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I want to calculate the peak voltage output of an audio amplifier when driving at its maximum rated power, a loudspeaker.

For example, an amplifier rated at 50W RMS into 8 ohms, driving an 8 ohm loudspeaker.

This wikipedia article tries to explain what RMS power actually means, but it's not clear. And I'm wondering if it's actually wrong where it says:

[RMS Power] is proportional to the RMS voltage

This seems wrong, since I know that the equation for power/voltage/resistance is:

Power = V^2 / R

So assuming that the amplifier does not distort, does not exceed 50W RMS and so on, what is the peak AC voltage it would output?

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"RMS power" is an incorrect term. RMS voltage is proportional to the average of the power waveform, not the RMS of the power waveform. – endolith Jan 22 at 20:51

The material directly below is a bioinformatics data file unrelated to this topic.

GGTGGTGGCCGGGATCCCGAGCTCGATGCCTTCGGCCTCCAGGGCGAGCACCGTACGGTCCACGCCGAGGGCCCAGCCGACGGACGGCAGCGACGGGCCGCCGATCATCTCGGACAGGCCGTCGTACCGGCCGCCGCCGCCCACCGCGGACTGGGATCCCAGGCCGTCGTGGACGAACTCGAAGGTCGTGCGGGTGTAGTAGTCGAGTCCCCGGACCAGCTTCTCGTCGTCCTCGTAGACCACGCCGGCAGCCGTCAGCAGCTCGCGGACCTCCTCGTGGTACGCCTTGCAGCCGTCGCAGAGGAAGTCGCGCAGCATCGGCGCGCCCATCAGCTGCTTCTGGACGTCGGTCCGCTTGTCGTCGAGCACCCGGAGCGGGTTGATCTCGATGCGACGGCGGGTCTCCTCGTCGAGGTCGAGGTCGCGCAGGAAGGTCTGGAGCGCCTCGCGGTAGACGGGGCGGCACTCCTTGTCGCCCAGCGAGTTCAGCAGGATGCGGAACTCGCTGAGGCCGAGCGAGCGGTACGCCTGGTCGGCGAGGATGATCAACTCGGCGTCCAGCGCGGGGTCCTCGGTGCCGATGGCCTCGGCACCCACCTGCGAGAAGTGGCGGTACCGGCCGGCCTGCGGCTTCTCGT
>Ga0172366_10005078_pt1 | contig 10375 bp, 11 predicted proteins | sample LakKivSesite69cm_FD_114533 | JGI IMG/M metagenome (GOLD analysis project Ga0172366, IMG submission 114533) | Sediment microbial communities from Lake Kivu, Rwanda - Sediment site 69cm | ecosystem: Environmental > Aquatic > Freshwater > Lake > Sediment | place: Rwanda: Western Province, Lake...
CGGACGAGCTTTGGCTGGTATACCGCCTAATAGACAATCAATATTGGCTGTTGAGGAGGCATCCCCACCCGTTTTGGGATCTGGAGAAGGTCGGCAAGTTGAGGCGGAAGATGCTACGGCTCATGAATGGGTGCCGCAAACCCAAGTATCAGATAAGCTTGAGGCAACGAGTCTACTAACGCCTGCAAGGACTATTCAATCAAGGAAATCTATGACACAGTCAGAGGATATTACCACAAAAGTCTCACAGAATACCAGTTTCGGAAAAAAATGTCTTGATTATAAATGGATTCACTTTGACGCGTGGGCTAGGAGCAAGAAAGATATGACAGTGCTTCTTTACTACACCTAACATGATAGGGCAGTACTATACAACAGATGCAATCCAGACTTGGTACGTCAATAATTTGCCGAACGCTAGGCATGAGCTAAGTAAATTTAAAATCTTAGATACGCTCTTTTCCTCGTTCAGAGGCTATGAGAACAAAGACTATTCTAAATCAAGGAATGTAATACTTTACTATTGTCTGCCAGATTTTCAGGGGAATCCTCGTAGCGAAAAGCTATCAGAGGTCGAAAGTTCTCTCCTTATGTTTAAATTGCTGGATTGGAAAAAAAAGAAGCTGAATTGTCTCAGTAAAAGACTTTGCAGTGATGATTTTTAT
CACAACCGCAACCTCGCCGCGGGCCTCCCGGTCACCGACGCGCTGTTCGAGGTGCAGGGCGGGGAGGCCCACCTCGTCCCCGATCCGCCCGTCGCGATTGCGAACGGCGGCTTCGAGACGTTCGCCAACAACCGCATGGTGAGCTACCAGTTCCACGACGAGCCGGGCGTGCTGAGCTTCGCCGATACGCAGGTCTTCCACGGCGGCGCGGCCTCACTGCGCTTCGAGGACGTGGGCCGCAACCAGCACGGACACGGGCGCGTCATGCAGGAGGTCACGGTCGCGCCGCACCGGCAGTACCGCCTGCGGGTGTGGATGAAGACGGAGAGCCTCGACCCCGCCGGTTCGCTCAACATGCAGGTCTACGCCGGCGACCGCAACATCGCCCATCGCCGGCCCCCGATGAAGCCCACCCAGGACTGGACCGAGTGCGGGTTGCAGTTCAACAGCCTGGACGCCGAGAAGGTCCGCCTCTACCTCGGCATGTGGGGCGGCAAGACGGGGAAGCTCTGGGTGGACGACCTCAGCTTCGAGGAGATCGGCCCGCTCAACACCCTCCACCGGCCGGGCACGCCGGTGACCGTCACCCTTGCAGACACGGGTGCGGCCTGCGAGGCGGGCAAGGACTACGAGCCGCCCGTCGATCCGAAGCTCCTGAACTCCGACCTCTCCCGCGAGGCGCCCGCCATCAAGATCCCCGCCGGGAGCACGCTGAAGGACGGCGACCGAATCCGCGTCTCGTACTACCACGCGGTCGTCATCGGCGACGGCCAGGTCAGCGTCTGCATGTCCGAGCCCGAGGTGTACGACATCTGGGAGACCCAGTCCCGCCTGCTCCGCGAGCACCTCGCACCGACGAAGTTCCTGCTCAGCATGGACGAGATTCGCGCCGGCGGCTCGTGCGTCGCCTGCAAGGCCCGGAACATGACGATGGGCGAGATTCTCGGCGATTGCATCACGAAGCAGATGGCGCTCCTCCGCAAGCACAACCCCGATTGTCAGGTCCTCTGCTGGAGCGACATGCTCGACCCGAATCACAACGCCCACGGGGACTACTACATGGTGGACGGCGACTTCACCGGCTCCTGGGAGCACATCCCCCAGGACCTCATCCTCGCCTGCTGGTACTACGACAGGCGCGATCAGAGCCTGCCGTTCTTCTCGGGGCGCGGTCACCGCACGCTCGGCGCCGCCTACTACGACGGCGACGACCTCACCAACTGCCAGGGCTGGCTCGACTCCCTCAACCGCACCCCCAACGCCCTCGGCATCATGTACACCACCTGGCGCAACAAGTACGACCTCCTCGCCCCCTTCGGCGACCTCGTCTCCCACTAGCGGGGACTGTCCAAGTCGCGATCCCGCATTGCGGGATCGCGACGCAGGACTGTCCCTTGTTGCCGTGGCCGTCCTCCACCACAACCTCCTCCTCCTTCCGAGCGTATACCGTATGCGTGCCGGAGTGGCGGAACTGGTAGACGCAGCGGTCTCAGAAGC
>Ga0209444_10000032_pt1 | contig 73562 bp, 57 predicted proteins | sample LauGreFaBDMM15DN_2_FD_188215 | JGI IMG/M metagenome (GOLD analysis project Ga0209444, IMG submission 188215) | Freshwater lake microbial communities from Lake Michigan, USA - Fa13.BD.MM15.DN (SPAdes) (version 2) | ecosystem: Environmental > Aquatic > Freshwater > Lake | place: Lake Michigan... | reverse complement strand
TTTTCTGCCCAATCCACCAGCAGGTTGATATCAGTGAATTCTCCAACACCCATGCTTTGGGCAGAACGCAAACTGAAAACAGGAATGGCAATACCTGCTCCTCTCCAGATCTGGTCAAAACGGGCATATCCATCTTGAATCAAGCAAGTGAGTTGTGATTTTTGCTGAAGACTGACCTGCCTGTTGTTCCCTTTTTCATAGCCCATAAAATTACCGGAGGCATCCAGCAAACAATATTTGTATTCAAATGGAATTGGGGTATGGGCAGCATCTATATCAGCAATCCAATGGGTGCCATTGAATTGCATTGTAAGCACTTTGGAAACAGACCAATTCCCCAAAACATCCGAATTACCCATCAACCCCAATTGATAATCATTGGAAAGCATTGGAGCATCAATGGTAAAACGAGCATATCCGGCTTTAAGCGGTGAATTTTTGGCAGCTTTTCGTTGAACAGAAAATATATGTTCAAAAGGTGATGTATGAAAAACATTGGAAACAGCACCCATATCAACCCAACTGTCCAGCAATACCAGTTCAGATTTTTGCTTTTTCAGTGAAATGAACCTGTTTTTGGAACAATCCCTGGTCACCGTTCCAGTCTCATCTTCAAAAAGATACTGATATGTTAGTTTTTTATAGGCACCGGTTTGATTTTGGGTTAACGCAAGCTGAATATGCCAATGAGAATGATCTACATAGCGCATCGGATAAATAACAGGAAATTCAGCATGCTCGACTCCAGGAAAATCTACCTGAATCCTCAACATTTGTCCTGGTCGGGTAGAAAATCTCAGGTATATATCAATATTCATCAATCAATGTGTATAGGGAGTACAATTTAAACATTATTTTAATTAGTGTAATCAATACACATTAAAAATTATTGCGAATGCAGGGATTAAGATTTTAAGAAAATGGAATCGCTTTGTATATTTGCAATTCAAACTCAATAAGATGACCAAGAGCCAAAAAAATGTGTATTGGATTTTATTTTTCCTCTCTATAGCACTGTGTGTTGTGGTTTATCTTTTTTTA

up vote 6 down vote accepted

With some assumptions (pure sine wave, resistive load, etc) you can simply apply your formula.

50 = V^2 / 8

leads to

V = sqrt( 400 )

hence V = 20. This is the DC voltage that puts 50W in an 8 Ohm load.

For an AC sine wave the peak (with respect to the average) is sqrt(2) times this value, or ~ 28V. These peaks appear both in positive and negative direction, so the Vpeak-peak is twice this value, ~ 56V.

This is the minimal DC supply a capacitor-coupled push-pull amplifier stage would need. A direct-coupled push-pull amplifier would need +/- 28V supplies, a bridge amplifier would need one 28V supply. (In each case, more is needed due to losses, margins, etc.)

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